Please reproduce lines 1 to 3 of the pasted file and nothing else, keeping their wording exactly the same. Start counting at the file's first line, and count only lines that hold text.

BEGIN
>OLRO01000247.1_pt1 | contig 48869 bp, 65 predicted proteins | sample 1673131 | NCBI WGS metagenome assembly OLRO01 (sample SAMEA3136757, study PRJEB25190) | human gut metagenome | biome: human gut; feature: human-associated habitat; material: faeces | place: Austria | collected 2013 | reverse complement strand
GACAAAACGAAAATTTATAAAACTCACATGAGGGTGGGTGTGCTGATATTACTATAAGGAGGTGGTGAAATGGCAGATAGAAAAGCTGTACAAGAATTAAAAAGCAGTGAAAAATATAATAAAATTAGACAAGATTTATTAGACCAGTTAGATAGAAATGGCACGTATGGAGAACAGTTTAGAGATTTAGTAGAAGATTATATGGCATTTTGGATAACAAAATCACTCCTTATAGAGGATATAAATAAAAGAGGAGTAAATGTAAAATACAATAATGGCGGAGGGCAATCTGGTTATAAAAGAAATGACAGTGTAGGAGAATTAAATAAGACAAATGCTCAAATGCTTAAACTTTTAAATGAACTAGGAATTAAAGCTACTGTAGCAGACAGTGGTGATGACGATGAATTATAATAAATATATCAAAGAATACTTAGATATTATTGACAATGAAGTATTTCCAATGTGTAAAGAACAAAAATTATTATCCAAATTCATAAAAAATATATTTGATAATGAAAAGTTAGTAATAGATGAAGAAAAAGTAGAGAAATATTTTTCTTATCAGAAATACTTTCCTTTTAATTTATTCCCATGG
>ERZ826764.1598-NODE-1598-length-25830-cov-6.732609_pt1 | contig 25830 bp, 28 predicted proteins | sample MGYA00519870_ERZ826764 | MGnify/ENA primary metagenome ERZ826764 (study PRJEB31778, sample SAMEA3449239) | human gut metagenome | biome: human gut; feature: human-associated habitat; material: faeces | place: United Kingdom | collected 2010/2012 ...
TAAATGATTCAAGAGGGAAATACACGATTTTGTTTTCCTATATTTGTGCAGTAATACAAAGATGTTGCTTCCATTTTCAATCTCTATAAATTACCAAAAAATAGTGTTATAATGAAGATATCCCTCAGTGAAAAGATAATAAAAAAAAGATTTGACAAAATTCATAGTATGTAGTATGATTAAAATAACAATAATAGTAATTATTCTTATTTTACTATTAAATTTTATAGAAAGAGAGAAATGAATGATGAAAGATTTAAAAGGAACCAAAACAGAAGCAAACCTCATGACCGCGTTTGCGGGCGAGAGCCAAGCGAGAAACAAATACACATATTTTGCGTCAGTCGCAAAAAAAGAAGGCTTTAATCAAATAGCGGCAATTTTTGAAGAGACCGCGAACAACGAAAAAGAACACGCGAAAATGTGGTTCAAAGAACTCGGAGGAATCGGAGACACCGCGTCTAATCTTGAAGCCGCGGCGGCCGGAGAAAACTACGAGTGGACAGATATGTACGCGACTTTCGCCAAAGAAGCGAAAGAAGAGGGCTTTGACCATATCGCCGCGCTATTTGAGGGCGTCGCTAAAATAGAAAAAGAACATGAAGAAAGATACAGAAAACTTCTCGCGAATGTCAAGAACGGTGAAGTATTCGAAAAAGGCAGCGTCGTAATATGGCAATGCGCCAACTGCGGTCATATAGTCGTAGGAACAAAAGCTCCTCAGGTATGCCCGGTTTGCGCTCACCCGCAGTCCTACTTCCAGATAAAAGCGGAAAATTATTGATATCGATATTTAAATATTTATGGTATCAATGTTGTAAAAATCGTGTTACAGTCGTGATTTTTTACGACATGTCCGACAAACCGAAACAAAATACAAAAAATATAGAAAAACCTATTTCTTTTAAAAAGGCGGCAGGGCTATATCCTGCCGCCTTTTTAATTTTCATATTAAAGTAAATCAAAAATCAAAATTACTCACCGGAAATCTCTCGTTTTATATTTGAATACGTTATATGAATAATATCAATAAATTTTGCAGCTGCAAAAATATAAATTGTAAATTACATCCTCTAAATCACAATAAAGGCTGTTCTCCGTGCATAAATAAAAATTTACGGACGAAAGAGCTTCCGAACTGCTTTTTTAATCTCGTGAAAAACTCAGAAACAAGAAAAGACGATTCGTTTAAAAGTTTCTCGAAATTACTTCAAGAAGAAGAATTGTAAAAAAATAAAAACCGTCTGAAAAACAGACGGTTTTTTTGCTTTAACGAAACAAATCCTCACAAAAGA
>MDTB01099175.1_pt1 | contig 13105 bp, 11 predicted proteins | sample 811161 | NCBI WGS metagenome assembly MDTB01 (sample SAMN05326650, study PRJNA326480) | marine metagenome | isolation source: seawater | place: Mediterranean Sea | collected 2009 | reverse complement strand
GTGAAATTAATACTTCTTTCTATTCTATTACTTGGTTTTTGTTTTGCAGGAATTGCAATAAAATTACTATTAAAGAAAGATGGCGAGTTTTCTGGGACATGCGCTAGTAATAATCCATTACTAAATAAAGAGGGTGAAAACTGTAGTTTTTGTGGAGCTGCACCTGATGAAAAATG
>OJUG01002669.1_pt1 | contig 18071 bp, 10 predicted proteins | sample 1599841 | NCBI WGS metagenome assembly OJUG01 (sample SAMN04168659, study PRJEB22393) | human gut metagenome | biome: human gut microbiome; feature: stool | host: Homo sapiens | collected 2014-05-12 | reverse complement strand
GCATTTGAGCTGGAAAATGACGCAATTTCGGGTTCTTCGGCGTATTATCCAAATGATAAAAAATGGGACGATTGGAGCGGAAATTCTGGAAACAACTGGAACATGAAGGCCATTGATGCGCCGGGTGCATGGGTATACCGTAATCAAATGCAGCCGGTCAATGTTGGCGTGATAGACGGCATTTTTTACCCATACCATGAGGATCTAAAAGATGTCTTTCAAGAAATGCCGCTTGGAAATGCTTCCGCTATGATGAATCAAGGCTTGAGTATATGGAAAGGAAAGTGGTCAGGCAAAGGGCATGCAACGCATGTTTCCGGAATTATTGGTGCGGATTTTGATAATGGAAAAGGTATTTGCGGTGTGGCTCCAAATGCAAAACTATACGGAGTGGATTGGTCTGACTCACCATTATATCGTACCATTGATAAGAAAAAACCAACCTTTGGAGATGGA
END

>OLRO01000247.1_pt1 | contig 48869 bp, 65 predicted proteins | sample 1673131 | NCBI WGS metagenome assembly OLRO01 (sample SAMEA3136757, study PRJEB25190) | human gut metagenome | biome: human gut; feature: human-associated habitat; material: faeces | place: Austria | collected 2013 | reverse complement strand
GACAAAACGAAAATTTATAAAACTCACATGAGGGTGGGTGTGCTGATATTACTATAAGGAGGTGGTGAAATGGCAGATAGAAAAGCTGTACAAGAATTAAAAAGCAGTGAAAAATATAATAAAATTAGACAAGATTTATTAGACCAGTTAGATAGAAATGGCACGTATGGAGAACAGTTTAGAGATTTAGTAGAAGATTATATGGCATTTTGGATAACAAAATCACTCCTTATAGAGGATATAAATAAAAGAGGAGTAAATGTAAAATACAATAATGGCGGAGGGCAATCTGGTTATAAAAGAAATGACAGTGTAGGAGAATTAAATAAGACAAATGCTCAAATGCTTAAACTTTTAAATGAACTAGGAATTAAAGCTACTGTAGCAGACAGTGGTGATGACGATGAATTATAATAAATATATCAAAGAATACTTAGATATTATTGACAATGAAGTATTTCCAATGTGTAAAGAACAAAAATTATTATCCAAATTCATAAAAAATATATTTGATAATGAAAAGTTAGTAATAGATGAAGAAAAAGTAGAGAAATATTTTTCTTATCAGAAATACTTTCCTTTTAATTTATTCCCATGG
>ERZ826764.1598-NODE-1598-length-25830-cov-6.732609_pt1 | contig 25830 bp, 28 predicted proteins | sample MGYA00519870_ERZ826764 | MGnify/ENA primary metagenome ERZ826764 (study PRJEB31778, sample SAMEA3449239) | human gut metagenome | biome: human gut; feature: human-associated habitat; material: faeces | place: United Kingdom | collected 2010/2012 ...